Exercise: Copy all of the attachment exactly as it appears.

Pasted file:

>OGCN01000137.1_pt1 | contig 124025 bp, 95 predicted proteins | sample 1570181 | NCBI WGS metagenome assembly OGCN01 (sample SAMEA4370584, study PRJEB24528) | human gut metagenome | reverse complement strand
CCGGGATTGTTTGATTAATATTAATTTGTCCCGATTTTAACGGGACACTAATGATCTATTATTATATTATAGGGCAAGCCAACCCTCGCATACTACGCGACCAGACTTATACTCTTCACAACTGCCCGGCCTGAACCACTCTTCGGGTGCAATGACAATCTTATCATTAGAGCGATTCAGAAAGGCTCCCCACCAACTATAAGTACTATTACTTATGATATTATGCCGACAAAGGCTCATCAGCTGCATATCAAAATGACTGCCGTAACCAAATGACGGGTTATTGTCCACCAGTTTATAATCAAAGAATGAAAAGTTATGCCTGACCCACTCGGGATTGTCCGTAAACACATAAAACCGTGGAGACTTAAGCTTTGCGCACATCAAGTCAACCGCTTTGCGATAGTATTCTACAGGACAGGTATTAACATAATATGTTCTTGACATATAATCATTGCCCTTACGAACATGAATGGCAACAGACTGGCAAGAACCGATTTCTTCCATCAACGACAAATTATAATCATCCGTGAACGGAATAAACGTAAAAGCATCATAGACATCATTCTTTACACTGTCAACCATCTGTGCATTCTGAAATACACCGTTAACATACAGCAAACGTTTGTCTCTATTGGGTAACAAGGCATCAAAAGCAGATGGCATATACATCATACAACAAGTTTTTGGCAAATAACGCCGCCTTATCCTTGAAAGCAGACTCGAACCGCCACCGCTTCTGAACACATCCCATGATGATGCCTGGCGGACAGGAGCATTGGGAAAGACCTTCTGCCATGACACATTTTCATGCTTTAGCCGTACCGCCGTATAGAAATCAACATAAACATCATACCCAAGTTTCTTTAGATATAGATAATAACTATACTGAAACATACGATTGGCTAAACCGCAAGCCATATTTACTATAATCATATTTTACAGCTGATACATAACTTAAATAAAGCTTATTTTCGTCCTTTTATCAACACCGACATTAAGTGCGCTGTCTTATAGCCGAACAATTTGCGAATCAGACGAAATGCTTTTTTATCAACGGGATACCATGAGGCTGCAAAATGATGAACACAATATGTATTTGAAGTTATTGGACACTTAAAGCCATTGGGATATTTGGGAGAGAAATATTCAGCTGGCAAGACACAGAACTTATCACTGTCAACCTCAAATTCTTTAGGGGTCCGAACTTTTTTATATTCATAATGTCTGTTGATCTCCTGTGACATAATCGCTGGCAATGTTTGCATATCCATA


>OGCN01000137.1_pt1 | contig 124025 bp, 95 predicted proteins | sample 1570181 | NCBI WGS metagenome assembly OGCN01 (sample SAMEA4370584, study PRJEB24528) | human gut metagenome | reverse complement strand
CCGGGATTGTTTGATTAATATTAATTTGTCCCGATTTTAACGGGACACTAATGATCTATTATTATATTATAGGGCAAGCCAACCCTCGCATACTACGCGACCAGACTTATACTCTTCACAACTGCCCGGCCTGAACCACTCTTCGGGTGCAATGACAATCTTATCATTAGAGCGATTCAGAAAGGCTCCCCACCAACTATAAGTACTATTACTTATGATATTATGCCGACAAAGGCTCATCAGCTGCATATCAAAATGACTGCCGTAACCAAATGACGGGTTATTGTCCACCAGTTTATAATCAAAGAATGAAAAGTTATGCCTGACCCACTCGGGATTGTCCGTAAACACATAAAACCGTGGAGACTTAAGCTTTGCGCACATCAAGTCAACCGCTTTGCGATAGTATTCTACAGGACAGGTATTAACATAATATGTTCTTGACATATAATCATTGCCCTTACGAACATGAATGGCAACAGACTGGCAAGAACCGATTTCTTCCATCAACGACAAATTATAATCATCCGTGAACGGAATAAACGTAAAAGCATCATAGACATCATTCTTTACACTGTCAACCATCTGTGCATTCTGAAATACACCGTTAACATACAGCAAACGTTTGTCTCTATTGGGTAACAAGGCATCAAAAGCAGATGGCATATACATCATACAACAAGTTTTTGGCAAATAACGCCGCCTTATCCTTGAAAGCAGACTCGAACCGCCACCGCTTCTGAACACATCCCATGATGATGCCTGGCGGACAGGAGCATTGGGAAAGACCTTCTGCCATGACACATTTTCATGCTTTAGCCGTACCGCCGTATAGAAATCAACATAAACATCATACCCAAGTTTCTTTAGATATAGATAATAACTATACTGAAACATACGATTGGCTAAACCGCAAGCCATATTTACTATAATCATATTTTACAGCTGATACATAACTTAAATAAAGCTTATTTTCGTCCTTTTATCAACACCGACATTAAGTGCGCTGTCTTATAGCCGAACAATTTGCGAATCAGACGAAATGCTTTTTTATCAACGGGATACCATGAGGCTGCAAAATGATGAACACAATATGTATTTGAAGTTATTGGACACTTAAAGCCATTGGGATATTTGGGAGAGAAATATTCAGCTGGCAAGACACAGAACTTATCACTGTCAACCTCAAATTCTTTAGGGGTCCGAACTTTTTTATATTCATAATGTCTGTTGATCTCCTGTGACATAATCGCTGGCAATGTTTGCATATCCATA